Touch is considered absolutely essential for the growth and development of a neonate. Lack of appropriate touch results in poor growth of the infant delayed attachment to a parent and psychological disturbances. Systematic application of touch is termed as massage. Massage promotes circulation, suppleness, and relaxation of the different areas of the body and tones up the muscles. Massage results in the promotion of mother-infant bonding.

Benefits of massage
    • Stimulates secretion of the hormones that stimulate food absorption such as insulin [6].
    • Increased weight gain by increasing secretion of insulin and insulin-like growth factor 1.
    • Improve bone mineralization.
    • Helps in the development of optimal behavioral and motor responses.
    • Babies become more active and alert.
Oil massage

Oil massage is traditionally practiced in India [7,8]. The oil enhances skin barrier function, acts as a source of warmth and nutrition, and increases weight gain. Infants also showed less stress behavior and lower cortisol levels following massage. Very low birth weight preterm neonates who were given oil massage showed better weight gain. Coconut oil, sunflower oil are being used for massages. Mustard oil has recently been discouraged due to irritant and allergic contact dermatitis potential. Sunflower oil enhances the skin barrier function. Some studies have shown that olive oil can cause erythema and disruption of skin barrier function. During summer one has to avoid oil massage when the baby has miliaria rubra. Oil massage should be given before bath during summer and after bath during winter.

Massage is ideally given by the mother, father, grandparents, or caregivers. It could be started after the 10th day of life in a well-baby. Massage is to be given to babies when they are alert and active, preferably 1 to 2 hours after a feed. Massage is to be done in a warm room. The mother or the caregiver has to cut their nails and remove the rings and watch. Strokes should be gentle and firm and not jerky. These gentle strokes should be given from head to foot. As the baby may not lie still, one should work with and not against the movements. A full body massage will take 15 minutes.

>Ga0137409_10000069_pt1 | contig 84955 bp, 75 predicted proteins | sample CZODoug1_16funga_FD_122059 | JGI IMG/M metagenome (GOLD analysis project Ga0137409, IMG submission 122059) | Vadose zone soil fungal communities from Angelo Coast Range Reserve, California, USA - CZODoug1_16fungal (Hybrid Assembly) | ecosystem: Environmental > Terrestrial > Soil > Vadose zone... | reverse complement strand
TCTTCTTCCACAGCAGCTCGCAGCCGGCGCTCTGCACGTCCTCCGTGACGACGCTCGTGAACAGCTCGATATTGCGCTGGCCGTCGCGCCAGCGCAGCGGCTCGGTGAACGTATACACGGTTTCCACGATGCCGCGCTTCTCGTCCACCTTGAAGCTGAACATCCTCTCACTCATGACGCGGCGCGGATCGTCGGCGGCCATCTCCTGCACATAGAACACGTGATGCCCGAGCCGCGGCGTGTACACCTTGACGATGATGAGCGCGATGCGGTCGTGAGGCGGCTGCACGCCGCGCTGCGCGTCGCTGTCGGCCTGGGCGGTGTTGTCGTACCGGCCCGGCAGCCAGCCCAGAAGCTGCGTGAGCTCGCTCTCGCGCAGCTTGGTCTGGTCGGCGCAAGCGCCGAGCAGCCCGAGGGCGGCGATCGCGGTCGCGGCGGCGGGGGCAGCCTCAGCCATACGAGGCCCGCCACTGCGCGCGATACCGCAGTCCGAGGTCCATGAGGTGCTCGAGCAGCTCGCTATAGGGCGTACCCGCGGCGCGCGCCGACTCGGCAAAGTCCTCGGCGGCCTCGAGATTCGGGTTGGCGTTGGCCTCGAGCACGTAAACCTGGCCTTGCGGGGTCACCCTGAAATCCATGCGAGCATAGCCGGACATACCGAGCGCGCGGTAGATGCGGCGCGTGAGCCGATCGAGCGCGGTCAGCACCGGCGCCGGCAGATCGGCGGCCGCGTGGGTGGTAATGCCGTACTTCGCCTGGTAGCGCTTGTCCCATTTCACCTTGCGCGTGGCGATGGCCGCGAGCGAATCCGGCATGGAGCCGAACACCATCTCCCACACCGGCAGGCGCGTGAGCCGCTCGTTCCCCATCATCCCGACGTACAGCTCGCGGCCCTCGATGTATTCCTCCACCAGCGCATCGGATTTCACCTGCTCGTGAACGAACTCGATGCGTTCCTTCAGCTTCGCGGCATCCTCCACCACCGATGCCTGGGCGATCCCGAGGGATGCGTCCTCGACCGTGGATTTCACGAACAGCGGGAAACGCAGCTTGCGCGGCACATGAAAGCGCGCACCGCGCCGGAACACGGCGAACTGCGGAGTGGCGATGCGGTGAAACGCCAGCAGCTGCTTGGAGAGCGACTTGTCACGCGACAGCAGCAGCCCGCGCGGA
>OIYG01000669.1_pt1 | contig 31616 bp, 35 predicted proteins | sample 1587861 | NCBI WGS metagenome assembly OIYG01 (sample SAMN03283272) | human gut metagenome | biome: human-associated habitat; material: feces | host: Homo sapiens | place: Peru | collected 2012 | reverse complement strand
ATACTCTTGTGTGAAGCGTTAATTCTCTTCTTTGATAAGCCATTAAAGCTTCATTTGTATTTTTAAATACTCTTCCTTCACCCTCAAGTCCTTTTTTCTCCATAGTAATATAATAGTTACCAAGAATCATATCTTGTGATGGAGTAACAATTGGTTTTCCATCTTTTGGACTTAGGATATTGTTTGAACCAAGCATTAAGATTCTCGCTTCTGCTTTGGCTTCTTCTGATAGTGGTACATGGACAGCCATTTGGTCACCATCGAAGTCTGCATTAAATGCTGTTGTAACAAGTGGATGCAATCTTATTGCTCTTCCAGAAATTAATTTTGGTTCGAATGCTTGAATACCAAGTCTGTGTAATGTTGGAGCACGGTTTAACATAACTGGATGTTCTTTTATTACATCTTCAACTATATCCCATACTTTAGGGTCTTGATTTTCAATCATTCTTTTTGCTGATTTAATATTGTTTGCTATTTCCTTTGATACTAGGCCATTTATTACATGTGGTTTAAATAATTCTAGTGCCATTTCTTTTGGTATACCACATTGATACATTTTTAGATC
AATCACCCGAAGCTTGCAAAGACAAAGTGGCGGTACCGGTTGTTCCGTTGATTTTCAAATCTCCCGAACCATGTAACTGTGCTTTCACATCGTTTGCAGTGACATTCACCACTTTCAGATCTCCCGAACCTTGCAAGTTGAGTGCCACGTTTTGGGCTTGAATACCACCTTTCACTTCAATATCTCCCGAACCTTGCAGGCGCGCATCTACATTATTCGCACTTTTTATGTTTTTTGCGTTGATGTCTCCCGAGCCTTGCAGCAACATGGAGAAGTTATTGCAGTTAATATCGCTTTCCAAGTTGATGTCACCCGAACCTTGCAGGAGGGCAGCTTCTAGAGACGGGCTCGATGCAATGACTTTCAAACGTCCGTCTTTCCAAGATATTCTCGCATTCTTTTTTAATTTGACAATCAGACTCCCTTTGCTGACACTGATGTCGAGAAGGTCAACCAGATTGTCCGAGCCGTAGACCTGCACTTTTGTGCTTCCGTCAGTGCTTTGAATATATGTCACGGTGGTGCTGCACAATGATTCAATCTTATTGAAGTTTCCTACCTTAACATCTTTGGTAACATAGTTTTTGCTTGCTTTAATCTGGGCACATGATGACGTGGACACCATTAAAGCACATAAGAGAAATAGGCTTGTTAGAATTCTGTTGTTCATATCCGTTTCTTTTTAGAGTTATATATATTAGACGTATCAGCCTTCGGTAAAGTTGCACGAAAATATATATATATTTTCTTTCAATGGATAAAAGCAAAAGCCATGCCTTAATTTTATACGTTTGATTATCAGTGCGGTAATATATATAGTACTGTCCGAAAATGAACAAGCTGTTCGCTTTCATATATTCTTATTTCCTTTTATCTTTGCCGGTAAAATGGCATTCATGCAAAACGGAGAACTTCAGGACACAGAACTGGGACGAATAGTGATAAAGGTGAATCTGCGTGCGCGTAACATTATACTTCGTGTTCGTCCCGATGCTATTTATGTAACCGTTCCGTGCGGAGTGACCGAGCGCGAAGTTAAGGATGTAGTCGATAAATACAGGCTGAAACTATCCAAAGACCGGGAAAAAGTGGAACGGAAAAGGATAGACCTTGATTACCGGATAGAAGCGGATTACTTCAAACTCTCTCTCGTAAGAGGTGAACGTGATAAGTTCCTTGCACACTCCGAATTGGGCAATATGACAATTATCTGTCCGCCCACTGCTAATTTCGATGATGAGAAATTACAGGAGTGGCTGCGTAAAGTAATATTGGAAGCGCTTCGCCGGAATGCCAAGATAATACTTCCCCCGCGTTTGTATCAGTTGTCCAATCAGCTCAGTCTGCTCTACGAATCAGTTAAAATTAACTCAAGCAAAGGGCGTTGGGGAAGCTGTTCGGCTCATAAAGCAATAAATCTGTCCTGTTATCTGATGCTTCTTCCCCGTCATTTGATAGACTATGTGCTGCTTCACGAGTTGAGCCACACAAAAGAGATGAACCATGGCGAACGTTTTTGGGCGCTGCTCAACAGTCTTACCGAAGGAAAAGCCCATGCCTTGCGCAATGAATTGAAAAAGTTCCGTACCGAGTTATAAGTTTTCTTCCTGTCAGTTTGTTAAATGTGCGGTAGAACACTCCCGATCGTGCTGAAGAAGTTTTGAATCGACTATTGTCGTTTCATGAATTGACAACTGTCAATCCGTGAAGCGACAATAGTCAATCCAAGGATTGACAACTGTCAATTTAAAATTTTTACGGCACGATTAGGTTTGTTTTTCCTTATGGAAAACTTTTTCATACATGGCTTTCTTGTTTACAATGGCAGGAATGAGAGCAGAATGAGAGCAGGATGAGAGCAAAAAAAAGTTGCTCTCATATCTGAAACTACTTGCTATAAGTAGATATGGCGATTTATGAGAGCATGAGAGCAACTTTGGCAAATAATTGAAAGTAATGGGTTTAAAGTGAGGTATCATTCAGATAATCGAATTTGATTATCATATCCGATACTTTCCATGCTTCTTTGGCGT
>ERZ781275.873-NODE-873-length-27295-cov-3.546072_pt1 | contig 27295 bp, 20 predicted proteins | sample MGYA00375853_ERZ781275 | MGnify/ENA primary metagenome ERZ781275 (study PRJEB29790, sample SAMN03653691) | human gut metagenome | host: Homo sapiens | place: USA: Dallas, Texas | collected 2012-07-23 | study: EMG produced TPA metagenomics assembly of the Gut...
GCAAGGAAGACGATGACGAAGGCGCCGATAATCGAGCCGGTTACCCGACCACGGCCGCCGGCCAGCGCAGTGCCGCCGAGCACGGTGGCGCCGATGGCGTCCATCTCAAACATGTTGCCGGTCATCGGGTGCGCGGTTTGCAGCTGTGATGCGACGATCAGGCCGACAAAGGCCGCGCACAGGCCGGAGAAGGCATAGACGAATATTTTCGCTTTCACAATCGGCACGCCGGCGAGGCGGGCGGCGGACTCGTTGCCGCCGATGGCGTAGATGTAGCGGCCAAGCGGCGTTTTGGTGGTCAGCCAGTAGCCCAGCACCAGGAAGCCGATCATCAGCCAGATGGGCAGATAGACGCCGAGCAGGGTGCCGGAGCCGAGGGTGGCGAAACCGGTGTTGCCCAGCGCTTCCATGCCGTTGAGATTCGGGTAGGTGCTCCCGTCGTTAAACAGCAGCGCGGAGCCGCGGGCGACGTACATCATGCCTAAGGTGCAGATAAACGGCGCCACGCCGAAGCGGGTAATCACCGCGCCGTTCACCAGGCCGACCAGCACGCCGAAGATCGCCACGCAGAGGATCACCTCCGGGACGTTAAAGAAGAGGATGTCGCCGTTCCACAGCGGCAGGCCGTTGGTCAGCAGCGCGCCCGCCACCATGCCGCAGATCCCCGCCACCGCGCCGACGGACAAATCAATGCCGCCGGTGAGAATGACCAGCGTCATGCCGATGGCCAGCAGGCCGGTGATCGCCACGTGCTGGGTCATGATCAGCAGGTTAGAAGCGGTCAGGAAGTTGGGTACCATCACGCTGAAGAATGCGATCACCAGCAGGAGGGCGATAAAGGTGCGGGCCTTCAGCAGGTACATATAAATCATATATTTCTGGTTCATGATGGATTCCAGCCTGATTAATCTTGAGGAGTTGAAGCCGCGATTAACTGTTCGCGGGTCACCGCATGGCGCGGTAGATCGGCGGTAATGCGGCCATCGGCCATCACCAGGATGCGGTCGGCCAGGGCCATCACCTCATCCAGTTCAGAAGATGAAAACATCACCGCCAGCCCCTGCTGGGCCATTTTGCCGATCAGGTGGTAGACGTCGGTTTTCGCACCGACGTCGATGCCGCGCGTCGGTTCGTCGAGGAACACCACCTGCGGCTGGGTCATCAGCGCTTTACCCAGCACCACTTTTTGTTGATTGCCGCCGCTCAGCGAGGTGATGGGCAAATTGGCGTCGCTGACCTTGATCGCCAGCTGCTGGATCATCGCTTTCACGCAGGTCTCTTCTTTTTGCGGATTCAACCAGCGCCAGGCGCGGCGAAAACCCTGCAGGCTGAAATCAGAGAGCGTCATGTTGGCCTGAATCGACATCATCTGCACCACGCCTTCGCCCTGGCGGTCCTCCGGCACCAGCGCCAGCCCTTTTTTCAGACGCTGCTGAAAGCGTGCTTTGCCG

Comfortable signs of a baby enjoying massage are happy vocal sounds like cooing, easy breathing pattern, bright-eyed look, ability to focus and take in surroundings comfortably, and enjoying stretching, sucking, clasping their own hands or feet.

Things to be avoided
    • Pressing the nipple of the baby to remove milk or decrease breast bud swelling can lead to local inflammation and abscess formation hence should be avoided.
    • Pouring oil in the nose should be avoided.
    • Avoid applying kajal to the inner border of eyelids (Preferably avoid kajal application to the eye).


    1. Archer CB. Functions of the skin. Burns T, Breathnach S, Cox N, Griffiths C, Eds. Textbook of dermatology. 8th edn. West Sussex: Wiley Blackwell 2010; pp 4.1– 4.11.
    2. Madhu R. Skin care for New born. Indian Journal of Practical Pediatrics 2014;16(3):309-315.
    3. Paller AS, Mancini AJ, Eds.Cutaneous disorders of the newborn, Eds. Hurwitz Clinical Pediatric Dermatology. 4th edn. Philadelphia, Elsevier Saunders 2011; pp10-36.
    4. Hoath SB, Pickens WL, Visscher MO. Biology of Vernix caseosa. Int J of Cosmetic Sci 2006:28:319-333.
    5. Adam R. Skin Care of the Diaper Area. Pediatr Dermatol 2008; 25(4): 427-433.
    6. Field T, Diego M, Hernandez-Reef M, Dieter JN, Kumar AM, Schanberg S, Kuhn C. Insulin and Insulin-like growth factor-1 increased in Preterm infants following massage therapy. ) Dev Behav Pediatr 2008; 29(6):463-466.
    7. Dhar S, Banerjee R, Malakar R.Oil massage in babies: Indian perspectives. Indian Journal of Paediatric Dermatology 2013; 14:1-3.
    8. Danby SG, AlEnezi T, Sultan A, Lavender T, Chittock ), Brown K, et al. Effect of olive and sunflower seed oil on the adult skin barrier: Implications for neonatal skin care. PediatrDermatol 2013; 30:42 50.